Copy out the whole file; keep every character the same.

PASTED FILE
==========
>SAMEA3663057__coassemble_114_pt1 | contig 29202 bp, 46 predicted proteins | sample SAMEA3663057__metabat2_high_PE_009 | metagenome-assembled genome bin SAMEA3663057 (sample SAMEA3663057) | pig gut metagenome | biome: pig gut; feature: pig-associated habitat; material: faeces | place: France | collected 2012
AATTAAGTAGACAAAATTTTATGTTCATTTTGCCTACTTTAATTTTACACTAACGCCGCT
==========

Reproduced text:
>SAMEA3663057__coassemble_114_pt1 | contig 29202 bp, 46 predicted proteins | sample SAMEA3663057__metabat2_high_PE_009 | metagenome-assembled genome bin SAMEA3663057 (sample SAMEA3663057) | pig gut metagenome | biome: pig gut; feature: pig-associated habitat; material: faeces | place: France | collected 2012
AATTAAGTAGACAAAATTTTATGTTCATTTTGCCTACTTTAATTTTACACTAACGCCGCT